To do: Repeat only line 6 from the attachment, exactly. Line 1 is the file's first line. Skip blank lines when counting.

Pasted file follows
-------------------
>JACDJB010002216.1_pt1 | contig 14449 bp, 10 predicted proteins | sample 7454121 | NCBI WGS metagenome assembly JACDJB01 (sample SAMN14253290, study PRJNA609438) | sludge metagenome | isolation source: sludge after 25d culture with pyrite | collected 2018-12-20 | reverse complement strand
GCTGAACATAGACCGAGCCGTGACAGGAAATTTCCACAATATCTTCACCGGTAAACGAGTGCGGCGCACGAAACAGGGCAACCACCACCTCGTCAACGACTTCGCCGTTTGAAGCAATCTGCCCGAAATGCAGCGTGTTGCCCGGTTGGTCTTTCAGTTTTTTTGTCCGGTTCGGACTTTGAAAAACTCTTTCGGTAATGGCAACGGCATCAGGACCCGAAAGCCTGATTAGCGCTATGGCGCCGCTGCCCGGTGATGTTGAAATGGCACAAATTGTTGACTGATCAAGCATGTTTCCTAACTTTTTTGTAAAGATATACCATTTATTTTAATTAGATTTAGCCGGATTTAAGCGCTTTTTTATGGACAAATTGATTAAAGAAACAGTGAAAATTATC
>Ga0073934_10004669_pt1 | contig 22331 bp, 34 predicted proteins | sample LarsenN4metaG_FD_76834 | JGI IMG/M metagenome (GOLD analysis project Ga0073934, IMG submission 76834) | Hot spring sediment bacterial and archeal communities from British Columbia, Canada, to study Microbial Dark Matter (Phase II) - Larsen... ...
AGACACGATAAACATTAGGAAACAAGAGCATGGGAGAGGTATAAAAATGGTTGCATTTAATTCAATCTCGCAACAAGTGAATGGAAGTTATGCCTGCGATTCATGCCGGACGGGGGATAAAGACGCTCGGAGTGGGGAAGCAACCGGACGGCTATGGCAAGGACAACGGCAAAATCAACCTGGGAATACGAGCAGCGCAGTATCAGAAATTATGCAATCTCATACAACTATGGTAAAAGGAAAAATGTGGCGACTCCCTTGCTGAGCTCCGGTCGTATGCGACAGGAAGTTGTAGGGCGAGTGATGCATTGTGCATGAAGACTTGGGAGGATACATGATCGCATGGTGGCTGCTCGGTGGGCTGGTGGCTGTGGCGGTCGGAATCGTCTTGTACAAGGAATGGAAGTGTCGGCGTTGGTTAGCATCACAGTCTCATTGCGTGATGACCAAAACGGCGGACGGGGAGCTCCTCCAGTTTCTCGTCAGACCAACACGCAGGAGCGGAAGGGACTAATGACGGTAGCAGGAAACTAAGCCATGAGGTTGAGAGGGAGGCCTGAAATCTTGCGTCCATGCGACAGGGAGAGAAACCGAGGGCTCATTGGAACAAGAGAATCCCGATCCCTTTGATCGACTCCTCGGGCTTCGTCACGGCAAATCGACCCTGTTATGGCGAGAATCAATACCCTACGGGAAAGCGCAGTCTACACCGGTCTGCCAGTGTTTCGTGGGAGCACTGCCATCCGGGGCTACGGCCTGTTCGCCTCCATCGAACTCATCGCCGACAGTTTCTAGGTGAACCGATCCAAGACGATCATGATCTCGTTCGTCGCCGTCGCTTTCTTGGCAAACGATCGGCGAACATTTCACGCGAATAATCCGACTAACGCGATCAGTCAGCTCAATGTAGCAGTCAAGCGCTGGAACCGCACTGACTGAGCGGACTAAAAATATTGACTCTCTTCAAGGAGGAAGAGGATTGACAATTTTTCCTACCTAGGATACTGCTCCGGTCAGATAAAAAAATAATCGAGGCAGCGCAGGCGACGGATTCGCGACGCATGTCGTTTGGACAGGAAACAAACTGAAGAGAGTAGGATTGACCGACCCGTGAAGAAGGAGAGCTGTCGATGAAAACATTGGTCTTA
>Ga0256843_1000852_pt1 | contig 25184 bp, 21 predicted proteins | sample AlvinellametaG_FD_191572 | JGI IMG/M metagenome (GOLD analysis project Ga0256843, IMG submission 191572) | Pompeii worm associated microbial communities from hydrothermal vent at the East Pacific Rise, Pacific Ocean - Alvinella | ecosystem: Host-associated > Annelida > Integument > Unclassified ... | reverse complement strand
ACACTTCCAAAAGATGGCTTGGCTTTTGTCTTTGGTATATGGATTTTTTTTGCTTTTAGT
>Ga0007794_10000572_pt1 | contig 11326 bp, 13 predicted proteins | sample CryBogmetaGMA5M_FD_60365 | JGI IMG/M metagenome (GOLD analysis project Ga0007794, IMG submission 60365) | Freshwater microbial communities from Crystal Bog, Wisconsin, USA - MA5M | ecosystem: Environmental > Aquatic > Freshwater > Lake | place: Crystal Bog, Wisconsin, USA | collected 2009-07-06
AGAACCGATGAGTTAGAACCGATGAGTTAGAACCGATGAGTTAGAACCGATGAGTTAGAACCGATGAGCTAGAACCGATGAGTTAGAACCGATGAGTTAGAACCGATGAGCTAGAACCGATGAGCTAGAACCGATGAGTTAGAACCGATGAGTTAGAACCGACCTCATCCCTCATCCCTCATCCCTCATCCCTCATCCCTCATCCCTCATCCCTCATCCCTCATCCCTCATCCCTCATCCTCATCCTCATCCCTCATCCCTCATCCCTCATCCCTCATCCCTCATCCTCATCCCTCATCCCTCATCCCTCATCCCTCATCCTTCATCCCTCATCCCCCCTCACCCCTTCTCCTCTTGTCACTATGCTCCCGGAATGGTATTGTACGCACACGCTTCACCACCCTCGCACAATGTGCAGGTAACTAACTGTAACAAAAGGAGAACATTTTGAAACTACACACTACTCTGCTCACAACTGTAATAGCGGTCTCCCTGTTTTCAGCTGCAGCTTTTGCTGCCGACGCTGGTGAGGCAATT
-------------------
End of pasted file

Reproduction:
ACACTTCCAAAAGATGGCTTGGCTTTTGTCTTTGGTATATGGATTTTTTTTGCTTTTAGT